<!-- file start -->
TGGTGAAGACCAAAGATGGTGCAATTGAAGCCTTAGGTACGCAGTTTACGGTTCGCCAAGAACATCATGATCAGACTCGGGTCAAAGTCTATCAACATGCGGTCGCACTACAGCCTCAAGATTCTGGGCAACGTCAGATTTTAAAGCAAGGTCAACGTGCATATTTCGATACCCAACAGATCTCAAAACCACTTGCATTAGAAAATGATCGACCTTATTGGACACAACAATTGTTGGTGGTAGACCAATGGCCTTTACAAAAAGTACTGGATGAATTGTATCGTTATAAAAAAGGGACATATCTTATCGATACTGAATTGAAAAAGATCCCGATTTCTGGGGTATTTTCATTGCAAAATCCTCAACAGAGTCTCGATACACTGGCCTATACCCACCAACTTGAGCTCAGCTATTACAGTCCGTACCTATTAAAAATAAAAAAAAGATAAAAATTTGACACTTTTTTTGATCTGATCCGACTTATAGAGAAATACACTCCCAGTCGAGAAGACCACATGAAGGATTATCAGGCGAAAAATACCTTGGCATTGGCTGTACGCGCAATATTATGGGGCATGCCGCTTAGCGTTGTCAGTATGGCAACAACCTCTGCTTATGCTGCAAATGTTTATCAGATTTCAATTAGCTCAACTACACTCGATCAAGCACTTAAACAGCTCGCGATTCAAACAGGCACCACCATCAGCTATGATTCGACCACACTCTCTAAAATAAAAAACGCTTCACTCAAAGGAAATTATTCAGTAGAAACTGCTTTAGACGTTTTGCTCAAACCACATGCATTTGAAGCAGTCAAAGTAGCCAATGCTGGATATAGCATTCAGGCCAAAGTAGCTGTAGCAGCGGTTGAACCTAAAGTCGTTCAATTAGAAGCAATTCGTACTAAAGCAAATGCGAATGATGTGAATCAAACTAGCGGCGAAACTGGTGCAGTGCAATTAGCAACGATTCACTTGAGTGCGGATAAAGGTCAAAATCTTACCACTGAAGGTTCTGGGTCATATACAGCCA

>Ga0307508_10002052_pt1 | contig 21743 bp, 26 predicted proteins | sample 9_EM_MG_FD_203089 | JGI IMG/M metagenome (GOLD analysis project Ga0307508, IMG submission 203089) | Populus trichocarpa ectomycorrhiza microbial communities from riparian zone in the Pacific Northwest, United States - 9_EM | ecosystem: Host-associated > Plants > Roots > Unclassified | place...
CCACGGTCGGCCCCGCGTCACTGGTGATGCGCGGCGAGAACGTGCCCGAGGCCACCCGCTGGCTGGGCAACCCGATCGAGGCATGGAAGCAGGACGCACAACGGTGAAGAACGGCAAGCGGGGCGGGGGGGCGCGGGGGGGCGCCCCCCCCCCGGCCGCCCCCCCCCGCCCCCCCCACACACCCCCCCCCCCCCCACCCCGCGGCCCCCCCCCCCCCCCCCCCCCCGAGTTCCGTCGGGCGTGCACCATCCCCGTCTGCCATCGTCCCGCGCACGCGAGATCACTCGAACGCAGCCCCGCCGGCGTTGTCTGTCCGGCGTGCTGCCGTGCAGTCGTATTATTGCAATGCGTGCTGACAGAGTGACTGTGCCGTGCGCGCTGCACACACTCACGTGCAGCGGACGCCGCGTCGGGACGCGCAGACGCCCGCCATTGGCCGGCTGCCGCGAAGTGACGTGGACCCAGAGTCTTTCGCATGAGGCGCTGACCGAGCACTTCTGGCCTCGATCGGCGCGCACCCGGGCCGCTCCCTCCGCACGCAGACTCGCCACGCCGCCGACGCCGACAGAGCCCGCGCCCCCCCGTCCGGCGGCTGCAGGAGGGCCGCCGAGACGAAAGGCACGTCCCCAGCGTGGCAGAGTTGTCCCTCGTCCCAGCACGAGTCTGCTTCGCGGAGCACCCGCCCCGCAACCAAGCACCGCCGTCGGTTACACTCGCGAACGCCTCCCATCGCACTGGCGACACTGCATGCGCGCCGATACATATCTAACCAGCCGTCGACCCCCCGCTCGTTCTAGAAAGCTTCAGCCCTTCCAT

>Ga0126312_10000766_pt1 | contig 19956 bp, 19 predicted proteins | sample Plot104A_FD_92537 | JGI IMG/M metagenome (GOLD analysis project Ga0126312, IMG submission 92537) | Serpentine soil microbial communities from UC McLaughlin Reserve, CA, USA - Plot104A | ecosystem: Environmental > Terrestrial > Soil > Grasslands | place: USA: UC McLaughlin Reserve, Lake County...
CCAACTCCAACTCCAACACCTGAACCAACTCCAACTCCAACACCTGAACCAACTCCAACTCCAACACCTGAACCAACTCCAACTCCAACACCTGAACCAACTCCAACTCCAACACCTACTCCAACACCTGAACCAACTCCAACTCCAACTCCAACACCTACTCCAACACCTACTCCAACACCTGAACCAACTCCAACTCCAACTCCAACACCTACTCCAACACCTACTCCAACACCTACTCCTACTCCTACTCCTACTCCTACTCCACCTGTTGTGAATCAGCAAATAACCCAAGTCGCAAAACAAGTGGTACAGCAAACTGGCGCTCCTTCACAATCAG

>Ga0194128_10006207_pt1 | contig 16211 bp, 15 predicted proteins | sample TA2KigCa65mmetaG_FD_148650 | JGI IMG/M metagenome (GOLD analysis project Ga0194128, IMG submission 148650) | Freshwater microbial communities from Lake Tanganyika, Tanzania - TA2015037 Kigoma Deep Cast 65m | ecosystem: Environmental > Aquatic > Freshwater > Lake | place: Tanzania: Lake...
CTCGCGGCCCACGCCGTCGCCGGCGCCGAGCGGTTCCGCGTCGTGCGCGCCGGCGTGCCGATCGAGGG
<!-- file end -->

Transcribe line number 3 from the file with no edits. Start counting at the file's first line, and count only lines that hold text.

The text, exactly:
CCACGGTCGGCCCCGCGTCACTGGTGATGCGCGGCGAGAACGTGCCCGAGGCCACCCGCTGGCTGGGCAACCCGATCGAGGCATGGAAGCAGGACGCACAACGGTGAAGAACGGCAAGCGGGGCGGGGGGGCGCGGGGGGGCGCCCCCCCCCCGGCCGCCCCCCCCCGCCCCCCCCACACACCCCCCCCCCCCCCACCCCGCGGCCCCCCCCCCCCCCCCCCCCCCGAGTTCCGTCGGGCGTGCACCATCCCCGTCTGCCATCGTCCCGCGCACGCGAGATCACTCGAACGCAGCCCCGCCGGCGTTGTCTGTCCGGCGTGCTGCCGTGCAGTCGTATTATTGCAATGCGTGCTGACAGAGTGACTGTGCCGTGCGCGCTGCACACACTCACGTGCAGCGGACGCCGCGTCGGGACGCGCAGACGCCCGCCATTGGCCGGCTGCCGCGAAGTGACGTGGACCCAGAGTCTTTCGCATGAGGCGCTGACCGAGCACTTCTGGCCTCGATCGGCGCGCACCCGGGCCGCTCCCTCCGCACGCAGACTCGCCACGCCGCCGACGCCGACAGAGCCCGCGCCCCCCCGTCCGGCGGCTGCAGGAGGGCCGCCGAGACGAAAGGCACGTCCCCAGCGTGGCAGAGTTGTCCCTCGTCCCAGCACGAGTCTGCTTCGCGGAGCACCCGCCCCGCAACCAAGCACCGCCGTCGGTTACACTCGCGAACGCCTCCCATCGCACTGGCGACACTGCATGCGCGCCGATACATATCTAACCAGCCGTCGACCCCCCGCTCGTTCTAGAAAGCTTCAGCCCTTCCAT